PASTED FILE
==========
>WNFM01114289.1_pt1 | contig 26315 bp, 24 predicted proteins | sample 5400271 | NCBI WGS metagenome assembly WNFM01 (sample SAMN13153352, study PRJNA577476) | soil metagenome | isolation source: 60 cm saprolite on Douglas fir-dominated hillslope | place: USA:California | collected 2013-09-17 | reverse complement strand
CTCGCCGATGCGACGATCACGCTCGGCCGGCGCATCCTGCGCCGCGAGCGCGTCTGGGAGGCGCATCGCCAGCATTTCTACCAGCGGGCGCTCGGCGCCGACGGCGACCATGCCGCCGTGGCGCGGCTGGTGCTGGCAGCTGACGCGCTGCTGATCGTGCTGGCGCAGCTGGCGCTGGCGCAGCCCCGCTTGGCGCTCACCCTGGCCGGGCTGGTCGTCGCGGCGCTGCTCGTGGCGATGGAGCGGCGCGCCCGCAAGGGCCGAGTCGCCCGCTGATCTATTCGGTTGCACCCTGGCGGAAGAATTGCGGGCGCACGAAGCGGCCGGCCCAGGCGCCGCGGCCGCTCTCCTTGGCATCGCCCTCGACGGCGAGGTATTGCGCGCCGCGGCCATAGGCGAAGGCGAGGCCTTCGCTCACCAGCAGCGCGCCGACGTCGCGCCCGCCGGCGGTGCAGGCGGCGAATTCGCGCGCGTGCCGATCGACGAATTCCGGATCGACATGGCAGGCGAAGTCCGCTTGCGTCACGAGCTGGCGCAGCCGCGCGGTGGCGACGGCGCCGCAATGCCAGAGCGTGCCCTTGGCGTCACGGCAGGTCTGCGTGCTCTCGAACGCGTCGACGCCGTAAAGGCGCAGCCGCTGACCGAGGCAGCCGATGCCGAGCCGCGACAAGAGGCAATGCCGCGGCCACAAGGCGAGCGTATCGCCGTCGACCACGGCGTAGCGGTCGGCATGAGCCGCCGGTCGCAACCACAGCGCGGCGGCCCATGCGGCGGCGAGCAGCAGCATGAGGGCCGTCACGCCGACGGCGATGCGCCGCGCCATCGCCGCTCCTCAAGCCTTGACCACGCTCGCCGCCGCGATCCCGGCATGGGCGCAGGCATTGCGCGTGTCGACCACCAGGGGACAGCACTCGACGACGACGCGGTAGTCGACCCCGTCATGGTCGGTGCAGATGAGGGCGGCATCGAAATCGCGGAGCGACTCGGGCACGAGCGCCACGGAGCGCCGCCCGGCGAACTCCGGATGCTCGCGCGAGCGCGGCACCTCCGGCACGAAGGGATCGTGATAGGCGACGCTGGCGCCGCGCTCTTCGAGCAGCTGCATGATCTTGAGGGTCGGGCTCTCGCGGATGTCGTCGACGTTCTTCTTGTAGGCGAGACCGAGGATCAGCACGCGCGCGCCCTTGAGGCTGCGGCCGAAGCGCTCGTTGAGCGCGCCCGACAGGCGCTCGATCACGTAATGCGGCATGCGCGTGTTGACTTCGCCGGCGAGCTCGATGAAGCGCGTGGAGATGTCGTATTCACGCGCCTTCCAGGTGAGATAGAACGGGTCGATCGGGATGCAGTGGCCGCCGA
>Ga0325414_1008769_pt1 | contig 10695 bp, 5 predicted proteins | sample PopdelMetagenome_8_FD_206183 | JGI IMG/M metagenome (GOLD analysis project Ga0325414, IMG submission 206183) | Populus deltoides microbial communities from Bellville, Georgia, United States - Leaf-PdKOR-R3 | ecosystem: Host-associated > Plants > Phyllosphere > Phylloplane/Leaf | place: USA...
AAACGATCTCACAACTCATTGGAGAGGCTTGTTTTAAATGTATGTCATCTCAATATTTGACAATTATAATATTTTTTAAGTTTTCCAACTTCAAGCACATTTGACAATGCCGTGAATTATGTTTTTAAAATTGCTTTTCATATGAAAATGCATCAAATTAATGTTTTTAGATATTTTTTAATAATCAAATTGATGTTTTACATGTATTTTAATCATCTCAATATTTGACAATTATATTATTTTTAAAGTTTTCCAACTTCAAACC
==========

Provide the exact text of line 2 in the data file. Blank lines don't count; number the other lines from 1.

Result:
CTCGCCGATGCGACGATCACGCTCGGCCGGCGCATCCTGCGCCGCGAGCGCGTCTGGGAGGCGCATCGCCAGCATTTCTACCAGCGGGCGCTCGGCGCCGACGGCGACCATGCCGCCGTGGCGCGGCTGGTGCTGGCAGCTGACGCGCTGCTGATCGTGCTGGCGCAGCTGGCGCTGGCGCAGCCCCGCTTGGCGCTCACCCTGGCCGGGCTGGTCGTCGCGGCGCTGCTCGTGGCGATGGAGCGGCGCGCCCGCAAGGGCCGAGTCGCCCGCTGATCTATTCGGTTGCACCCTGGCGGAAGAATTGCGGGCGCACGAAGCGGCCGGCCCAGGCGCCGCGGCCGCTCTCCTTGGCATCGCCCTCGACGGCGAGGTATTGCGCGCCGCGGCCATAGGCGAAGGCGAGGCCTTCGCTCACCAGCAGCGCGCCGACGTCGCGCCCGCCGGCGGTGCAGGCGGCGAATTCGCGCGCGTGCCGATCGACGAATTCCGGATCGACATGGCAGGCGAAGTCCGCTTGCGTCACGAGCTGGCGCAGCCGCGCGGTGGCGACGGCGCCGCAATGCCAGAGCGTGCCCTTGGCGTCACGGCAGGTCTGCGTGCTCTCGAACGCGTCGACGCCGTAAAGGCGCAGCCGCTGACCGAGGCAGCCGATGCCGAGCCGCGACAAGAGGCAATGCCGCGGCCACAAGGCGAGCGTATCGCCGTCGACCACGGCGTAGCGGTCGGCATGAGCCGCCGGTCGCAACCACAGCGCGGCGGCCCATGCGGCGGCGAGCAGCAGCATGAGGGCCGTCACGCCGACGGCGATGCGCCGCGCCATCGCCGCTCCTCAAGCCTTGACCACGCTCGCCGCCGCGATCCCGGCATGGGCGCAGGCATTGCGCGTGTCGACCACCAGGGGACAGCACTCGACGACGACGCGGTAGTCGACCCCGTCATGGTCGGTGCAGATGAGGGCGGCATCGAAATCGCGGAGCGACTCGGGCACGAGCGCCACGGAGCGCCGCCCGGCGAACTCCGGATGCTCGCGCGAGCGCGGCACCTCCGGCACGAAGGGATCGTGATAGGCGACGCTGGCGCCGCGCTCTTCGAGCAGCTGCATGATCTTGAGGGTCGGGCTCTCGCGGATGTCGTCGACGTTCTTCTTGTAGGCGAGACCGAGGATCAGCACGCGCGCGCCCTTGAGGCTGCGGCCGAAGCGCTCGTTGAGCGCGCCCGACAGGCGCTCGATCACGTAATGCGGCATGCGCGTGTTGACTTCGCCGGCGAGCTCGATGAAGCGCGTGGAGATGTCGTATTCACGCGCCTTCCAGGTGAGATAGAACGGGTCGATCGGGATGCAGTGGCCGCCGA